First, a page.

The Meaning of a Literary Text as a Mental Construct and as an Event in Literary Communication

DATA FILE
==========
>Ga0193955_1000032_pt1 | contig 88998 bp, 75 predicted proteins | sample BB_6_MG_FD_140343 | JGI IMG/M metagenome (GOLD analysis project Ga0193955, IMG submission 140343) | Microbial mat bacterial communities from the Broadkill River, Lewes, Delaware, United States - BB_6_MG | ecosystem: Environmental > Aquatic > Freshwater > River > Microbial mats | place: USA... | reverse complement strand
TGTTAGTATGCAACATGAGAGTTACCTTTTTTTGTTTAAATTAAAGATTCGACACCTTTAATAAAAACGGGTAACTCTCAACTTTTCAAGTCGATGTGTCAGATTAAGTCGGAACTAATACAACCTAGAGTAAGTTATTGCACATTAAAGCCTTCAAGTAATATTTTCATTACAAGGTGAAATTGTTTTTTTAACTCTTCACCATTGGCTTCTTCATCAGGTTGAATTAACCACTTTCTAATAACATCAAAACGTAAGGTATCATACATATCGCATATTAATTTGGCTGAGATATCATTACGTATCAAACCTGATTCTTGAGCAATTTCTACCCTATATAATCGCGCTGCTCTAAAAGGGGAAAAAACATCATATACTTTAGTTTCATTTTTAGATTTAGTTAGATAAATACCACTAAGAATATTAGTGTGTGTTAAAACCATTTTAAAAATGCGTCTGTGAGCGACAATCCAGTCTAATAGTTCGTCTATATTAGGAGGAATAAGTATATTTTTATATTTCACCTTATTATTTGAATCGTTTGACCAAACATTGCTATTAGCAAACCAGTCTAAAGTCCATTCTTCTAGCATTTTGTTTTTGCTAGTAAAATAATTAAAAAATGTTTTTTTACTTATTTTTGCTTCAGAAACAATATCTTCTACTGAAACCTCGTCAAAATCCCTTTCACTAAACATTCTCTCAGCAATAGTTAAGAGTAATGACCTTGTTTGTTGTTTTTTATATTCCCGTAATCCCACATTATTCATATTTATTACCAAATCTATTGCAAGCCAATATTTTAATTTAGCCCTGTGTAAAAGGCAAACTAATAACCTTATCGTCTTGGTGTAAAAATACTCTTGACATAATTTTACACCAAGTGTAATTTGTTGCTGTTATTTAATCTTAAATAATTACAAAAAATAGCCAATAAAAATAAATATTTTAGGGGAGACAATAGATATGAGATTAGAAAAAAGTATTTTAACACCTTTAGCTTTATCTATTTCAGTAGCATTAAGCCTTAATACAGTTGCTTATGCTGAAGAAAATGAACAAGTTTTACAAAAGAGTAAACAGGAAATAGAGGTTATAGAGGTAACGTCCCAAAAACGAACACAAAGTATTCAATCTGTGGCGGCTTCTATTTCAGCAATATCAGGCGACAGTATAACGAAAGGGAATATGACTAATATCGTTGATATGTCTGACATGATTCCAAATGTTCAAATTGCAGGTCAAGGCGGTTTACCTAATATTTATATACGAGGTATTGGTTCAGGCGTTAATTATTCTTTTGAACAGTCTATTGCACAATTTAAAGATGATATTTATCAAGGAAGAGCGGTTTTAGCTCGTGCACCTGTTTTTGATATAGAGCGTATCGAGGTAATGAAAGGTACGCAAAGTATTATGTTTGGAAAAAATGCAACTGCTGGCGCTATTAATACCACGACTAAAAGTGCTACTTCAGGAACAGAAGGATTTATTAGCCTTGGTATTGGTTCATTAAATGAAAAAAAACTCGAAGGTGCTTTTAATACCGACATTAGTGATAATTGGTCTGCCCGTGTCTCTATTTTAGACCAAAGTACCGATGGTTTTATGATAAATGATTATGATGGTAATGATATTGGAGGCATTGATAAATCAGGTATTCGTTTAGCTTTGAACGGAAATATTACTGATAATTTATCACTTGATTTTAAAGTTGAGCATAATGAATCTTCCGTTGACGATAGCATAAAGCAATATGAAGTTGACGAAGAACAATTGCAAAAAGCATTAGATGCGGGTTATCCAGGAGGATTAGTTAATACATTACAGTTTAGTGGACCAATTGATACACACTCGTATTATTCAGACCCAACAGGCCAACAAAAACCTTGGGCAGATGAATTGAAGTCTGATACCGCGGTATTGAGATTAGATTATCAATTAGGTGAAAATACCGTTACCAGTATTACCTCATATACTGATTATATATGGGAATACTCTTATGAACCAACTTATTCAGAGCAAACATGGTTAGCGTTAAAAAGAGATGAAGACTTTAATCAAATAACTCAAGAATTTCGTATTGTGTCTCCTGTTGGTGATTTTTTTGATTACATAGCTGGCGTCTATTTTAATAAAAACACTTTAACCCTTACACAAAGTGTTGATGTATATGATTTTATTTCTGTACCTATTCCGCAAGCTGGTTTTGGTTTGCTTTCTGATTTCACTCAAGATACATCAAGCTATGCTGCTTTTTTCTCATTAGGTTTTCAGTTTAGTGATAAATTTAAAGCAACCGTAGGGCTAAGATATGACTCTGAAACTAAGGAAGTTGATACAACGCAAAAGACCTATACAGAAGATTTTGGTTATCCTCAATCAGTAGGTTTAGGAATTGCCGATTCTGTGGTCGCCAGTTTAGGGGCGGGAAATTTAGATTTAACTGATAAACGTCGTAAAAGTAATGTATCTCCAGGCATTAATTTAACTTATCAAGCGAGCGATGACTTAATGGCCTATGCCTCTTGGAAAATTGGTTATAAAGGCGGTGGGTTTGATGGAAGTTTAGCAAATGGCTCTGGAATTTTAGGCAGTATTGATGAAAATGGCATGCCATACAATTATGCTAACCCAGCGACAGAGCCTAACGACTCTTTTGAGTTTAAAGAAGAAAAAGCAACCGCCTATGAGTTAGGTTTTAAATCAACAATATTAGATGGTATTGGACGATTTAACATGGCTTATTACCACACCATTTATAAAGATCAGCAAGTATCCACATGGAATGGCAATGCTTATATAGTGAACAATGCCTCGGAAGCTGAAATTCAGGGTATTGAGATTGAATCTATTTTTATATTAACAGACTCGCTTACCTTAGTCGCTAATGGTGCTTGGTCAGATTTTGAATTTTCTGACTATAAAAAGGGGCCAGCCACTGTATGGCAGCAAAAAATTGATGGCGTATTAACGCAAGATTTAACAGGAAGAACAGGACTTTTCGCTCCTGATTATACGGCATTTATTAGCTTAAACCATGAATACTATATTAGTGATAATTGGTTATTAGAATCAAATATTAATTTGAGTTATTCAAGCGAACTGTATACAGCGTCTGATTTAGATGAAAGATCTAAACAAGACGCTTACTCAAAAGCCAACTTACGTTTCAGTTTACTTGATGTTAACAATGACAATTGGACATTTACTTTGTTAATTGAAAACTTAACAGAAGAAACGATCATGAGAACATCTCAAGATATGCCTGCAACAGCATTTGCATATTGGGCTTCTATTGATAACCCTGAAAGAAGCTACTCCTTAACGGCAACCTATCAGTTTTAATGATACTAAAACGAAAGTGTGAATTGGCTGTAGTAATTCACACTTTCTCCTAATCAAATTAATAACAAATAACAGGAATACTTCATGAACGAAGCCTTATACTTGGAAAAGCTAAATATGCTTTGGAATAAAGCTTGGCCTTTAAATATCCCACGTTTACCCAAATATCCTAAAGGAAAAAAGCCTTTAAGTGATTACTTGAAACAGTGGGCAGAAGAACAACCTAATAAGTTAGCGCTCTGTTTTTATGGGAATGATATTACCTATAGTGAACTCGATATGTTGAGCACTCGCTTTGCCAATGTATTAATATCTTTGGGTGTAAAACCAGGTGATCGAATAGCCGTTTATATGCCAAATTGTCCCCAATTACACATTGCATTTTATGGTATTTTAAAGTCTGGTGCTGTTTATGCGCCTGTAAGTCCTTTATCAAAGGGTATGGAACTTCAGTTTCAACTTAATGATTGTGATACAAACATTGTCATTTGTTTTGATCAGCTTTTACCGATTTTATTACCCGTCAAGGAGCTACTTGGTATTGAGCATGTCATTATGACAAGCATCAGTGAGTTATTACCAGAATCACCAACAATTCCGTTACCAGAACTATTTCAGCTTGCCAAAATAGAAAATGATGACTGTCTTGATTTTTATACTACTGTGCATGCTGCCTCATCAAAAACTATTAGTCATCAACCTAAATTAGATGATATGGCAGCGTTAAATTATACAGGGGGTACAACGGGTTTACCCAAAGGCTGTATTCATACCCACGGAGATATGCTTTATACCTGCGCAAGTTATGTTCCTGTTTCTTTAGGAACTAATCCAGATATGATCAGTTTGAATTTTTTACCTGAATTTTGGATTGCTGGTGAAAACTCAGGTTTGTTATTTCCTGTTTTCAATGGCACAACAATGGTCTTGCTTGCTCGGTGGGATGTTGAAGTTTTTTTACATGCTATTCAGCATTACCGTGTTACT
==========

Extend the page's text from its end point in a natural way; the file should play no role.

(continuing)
The present article is an attempt to synthesize the existing interdisciplinary knowledge on the concept of literary meaning, to argue for an alternative conception of textual meaning, and to analyze the meaning of a literary text in view of the “cluster conception” – an alternative conception about the nature of text and textual meaning – introduced by Anders Pettersson. Accordingly, the meaning of a literary text is considered as a mental construct comprised of author’s meaning, readers’ meanings and commentators’ meanings. It discusses the author’s and the reader’s involvement in a dynamic communication as a process in which meaning is not identified, as is generally conceived, but construed through experiencing and interpreting a complex of signs. This article argues that since “cluster conception” refers to verbal communication in general, it can offer a new perspective to focus on the specific nature of meaning-making in literary communication. It stresses the importance of describing the reader’s cognitive and emotive response to the “otherness” and singularity of a literary work, explicated by Derek Attridge, not as property of the latter, but as an event taking place in reception.